Networking has become one of those overused buzzwords that can make us cringe. But if you’re self-employed or a small business owner, you can’t afford to ignore the opportunities and benefits networking can offer.
Whilst typical networking events are basically speed dating for business, they can feel very contrived. Plus, everyone in that room is there to promote themselves, and not necessarily interested in shopping around. Instead, look at every interaction as a networking opportunity. But why is networking so important for your business?
Networking can put you in touch with businesses who offer services or products that complement your own, or fulfil one of your business needs. Perhaps they could stock, distribute or deliver your goods—or vice-versa? Could you could offer joint promotions or events? Maybe they offer training or printing services?
You may also meet freelancers who could offer skills you only need on a short-term, ad-hoc or remote basis. Freelancers can provide an astonishing array of services, essential to your business needs, even if not on a permanent basis.
Learning about best practice
Nobody has all the answers. There’s always something we can learn from others and that learning doesn’t have to take place in a classroom. Just discussing how you handle an aspect of your business and hearing from another business owner about how they deal with it may lead you to a flash of insight about improvements you could make. You may find someone willing to formally mentor you, too.
Learning about opportunities
Whether you’re after new offices or shop premises, or want the inside scoop on potential new contracts, having news from the inside is worth having! It’s often the early bird that gets the worm in business, so hearing about opportunities before they’re public knowledge can give you a good chance of swooping in and grabbing them.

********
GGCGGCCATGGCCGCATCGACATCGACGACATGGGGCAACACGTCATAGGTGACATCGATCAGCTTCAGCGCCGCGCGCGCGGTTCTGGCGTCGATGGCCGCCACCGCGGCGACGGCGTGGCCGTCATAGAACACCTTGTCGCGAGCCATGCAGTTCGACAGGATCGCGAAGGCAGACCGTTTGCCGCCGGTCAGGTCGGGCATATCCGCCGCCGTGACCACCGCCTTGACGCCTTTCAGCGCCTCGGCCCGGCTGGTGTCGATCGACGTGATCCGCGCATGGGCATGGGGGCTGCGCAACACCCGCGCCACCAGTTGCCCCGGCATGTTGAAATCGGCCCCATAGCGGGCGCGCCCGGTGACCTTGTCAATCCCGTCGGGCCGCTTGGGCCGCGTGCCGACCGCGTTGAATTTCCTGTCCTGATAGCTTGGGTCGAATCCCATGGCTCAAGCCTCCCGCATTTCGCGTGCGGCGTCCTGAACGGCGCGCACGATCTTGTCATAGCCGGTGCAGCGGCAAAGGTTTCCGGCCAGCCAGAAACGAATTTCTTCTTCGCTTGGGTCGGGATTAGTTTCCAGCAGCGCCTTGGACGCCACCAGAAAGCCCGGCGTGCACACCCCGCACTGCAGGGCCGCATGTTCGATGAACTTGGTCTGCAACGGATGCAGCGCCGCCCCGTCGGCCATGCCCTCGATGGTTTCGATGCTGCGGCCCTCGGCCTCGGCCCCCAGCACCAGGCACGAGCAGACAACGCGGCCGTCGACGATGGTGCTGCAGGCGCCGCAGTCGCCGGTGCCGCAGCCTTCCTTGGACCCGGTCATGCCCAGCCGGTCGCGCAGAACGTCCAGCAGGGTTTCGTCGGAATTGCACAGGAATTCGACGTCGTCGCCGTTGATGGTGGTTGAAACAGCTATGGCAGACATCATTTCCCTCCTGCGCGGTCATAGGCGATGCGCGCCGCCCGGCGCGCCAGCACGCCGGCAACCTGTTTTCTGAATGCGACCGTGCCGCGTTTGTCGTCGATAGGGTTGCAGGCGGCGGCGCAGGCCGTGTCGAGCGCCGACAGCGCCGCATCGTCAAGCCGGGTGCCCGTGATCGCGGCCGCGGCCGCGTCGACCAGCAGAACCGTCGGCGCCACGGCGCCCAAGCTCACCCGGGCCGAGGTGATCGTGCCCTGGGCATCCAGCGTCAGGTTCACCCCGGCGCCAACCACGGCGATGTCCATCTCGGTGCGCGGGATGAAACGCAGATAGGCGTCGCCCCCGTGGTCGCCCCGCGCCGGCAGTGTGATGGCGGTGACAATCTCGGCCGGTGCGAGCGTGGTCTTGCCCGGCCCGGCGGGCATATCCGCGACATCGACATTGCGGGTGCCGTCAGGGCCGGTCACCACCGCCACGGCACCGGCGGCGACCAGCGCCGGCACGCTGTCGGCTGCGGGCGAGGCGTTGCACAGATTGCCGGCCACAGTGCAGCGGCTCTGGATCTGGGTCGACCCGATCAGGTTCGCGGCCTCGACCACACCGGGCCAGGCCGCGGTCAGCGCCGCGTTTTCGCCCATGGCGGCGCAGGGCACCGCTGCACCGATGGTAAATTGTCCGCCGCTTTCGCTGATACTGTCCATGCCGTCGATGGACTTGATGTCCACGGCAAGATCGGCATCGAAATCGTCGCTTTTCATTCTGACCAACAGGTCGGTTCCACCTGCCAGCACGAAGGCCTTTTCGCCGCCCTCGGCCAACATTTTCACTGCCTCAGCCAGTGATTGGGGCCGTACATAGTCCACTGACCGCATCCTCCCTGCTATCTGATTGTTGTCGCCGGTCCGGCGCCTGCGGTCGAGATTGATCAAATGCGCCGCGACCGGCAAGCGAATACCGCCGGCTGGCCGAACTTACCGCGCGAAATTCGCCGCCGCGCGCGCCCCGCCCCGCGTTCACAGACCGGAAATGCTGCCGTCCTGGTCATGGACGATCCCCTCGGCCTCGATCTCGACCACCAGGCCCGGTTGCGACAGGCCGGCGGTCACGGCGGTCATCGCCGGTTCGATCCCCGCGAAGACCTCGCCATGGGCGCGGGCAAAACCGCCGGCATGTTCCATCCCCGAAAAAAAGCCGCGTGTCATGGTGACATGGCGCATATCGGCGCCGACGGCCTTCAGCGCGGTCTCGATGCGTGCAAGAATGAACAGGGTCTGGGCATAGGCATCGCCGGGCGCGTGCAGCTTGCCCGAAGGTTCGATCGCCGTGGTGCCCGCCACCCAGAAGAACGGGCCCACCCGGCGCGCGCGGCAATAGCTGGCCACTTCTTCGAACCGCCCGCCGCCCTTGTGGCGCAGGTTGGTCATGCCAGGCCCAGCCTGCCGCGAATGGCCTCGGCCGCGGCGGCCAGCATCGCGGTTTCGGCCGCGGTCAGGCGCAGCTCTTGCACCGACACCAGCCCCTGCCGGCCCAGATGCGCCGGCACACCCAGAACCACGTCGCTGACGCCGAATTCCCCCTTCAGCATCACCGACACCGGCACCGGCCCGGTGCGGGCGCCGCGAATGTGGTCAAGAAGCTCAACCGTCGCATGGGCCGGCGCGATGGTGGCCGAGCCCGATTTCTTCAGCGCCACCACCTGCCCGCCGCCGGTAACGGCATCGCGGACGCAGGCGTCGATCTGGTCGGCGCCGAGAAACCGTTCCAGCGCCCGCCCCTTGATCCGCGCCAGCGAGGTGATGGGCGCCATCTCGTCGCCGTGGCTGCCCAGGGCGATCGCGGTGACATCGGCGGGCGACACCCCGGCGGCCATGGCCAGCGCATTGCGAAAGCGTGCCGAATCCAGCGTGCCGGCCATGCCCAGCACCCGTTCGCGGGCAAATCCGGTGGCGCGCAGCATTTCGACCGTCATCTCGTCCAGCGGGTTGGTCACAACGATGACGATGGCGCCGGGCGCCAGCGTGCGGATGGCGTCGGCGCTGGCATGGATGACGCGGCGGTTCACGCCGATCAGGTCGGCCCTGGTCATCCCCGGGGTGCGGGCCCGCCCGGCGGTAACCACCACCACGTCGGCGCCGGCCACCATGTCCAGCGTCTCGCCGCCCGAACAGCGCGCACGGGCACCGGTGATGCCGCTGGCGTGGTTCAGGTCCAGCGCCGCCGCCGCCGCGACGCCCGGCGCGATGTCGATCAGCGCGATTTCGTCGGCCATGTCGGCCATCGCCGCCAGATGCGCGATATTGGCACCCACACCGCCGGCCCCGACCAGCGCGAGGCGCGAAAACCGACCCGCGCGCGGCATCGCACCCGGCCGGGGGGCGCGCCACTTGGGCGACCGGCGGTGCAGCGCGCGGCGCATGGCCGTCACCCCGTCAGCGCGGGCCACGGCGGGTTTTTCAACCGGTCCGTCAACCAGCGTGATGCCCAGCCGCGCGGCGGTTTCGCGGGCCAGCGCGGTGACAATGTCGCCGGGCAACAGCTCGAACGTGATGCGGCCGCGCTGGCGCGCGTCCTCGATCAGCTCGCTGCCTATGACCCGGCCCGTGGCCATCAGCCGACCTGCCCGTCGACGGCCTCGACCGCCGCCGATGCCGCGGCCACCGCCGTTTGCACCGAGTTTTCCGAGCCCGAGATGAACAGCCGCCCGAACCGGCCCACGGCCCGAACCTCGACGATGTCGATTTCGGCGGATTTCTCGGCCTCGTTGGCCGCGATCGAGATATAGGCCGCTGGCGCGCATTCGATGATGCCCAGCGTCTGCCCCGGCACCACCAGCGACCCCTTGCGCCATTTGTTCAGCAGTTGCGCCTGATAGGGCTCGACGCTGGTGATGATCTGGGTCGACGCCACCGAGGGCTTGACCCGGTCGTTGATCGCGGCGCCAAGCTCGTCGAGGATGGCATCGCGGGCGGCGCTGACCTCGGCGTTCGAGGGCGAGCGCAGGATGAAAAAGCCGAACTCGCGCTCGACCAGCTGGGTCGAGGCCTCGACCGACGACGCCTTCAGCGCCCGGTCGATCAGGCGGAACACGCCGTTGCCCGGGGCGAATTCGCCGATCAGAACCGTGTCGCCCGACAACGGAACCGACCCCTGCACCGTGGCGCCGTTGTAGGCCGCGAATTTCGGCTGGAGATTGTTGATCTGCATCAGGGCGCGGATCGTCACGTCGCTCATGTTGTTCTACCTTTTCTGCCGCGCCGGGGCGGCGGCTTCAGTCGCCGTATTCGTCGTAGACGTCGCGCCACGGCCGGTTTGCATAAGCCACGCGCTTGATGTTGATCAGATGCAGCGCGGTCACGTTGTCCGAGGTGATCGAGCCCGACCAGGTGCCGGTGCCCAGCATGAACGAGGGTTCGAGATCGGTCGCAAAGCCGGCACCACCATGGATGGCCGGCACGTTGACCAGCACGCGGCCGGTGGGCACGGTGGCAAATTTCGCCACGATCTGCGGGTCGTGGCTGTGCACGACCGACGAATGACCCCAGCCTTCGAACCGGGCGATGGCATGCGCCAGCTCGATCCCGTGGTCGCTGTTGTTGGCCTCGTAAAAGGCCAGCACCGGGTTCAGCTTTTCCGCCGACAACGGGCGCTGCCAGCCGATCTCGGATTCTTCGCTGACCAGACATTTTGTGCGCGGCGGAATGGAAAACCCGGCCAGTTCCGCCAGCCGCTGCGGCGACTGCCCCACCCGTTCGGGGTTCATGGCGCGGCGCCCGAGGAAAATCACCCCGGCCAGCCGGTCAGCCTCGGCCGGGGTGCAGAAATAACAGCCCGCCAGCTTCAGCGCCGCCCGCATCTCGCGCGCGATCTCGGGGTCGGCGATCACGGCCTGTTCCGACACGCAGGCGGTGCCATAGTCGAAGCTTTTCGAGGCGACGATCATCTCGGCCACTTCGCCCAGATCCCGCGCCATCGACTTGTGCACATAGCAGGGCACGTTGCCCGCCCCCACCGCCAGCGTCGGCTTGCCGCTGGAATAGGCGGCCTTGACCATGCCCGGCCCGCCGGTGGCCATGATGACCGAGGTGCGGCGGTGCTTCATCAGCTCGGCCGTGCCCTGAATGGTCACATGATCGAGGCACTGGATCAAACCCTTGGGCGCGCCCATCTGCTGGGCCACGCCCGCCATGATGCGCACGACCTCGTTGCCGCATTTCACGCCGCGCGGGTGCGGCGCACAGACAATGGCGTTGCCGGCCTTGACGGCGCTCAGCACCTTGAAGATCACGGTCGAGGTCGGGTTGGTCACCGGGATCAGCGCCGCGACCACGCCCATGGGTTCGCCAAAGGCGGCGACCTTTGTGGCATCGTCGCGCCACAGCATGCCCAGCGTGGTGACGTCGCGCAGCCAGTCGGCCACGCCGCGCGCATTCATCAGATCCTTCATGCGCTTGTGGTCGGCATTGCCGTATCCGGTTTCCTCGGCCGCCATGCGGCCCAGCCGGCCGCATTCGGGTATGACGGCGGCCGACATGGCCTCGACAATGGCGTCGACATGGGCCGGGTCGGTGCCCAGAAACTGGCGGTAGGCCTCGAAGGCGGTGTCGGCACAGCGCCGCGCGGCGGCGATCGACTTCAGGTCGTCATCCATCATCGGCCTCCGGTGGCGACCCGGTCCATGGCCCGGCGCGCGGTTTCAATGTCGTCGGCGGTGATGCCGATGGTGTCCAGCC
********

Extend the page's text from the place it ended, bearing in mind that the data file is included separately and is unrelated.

Promoting brand awareness
The more people who know about your business, the better—and ensuring more people know exactly what you offer and where you’re based is even more important. Just knowing about your company doesn’t guarantee someone will purchase goods or services from you. But you can guarantee they won’t if they don’t know you’re there or understand what you do!
Word-of-mouth referrals and marketing
Multiple surveys have shown that people like the personal touch. They like to know the people they recommend, buy from, or do business with. If the people you meet through networking like you and/or what you do, they’re likely to remember your name and your business, and recommend you when the opportunity arises. In turn, the people they’re referring to you will be reassured by the personal connection you have with someone they know.
Nobody is suggesting you set out to deliberately poach staff, but networking does allow you to keep an ear to the employment ground. You’ll hear not only about freelancers that have impressed fellow networkers, but also about people who have approached them looking for employment and employees looking to decrease or increase hours. Maybe they’ve seen a great candidate they couldn’t take on because they were looking for more or less hours? That candidate could be a perfect fit for your business instead.
Setting up your own small business can be stressful and lonely. There’s a lot of responsibility on your shoulders and you may spend long hours working alone. Networking gives you the chance to meet other people, many in the same situation, so that you don’t feel you’re on your own. And a problem shared is a problem halved (and sometimes, solved!).
Local newspapers, your local library, local council offices, the internet and trade publications are good places to find out about local or industry-focused networking groups. Why not have a look and see if you can find one to suit you?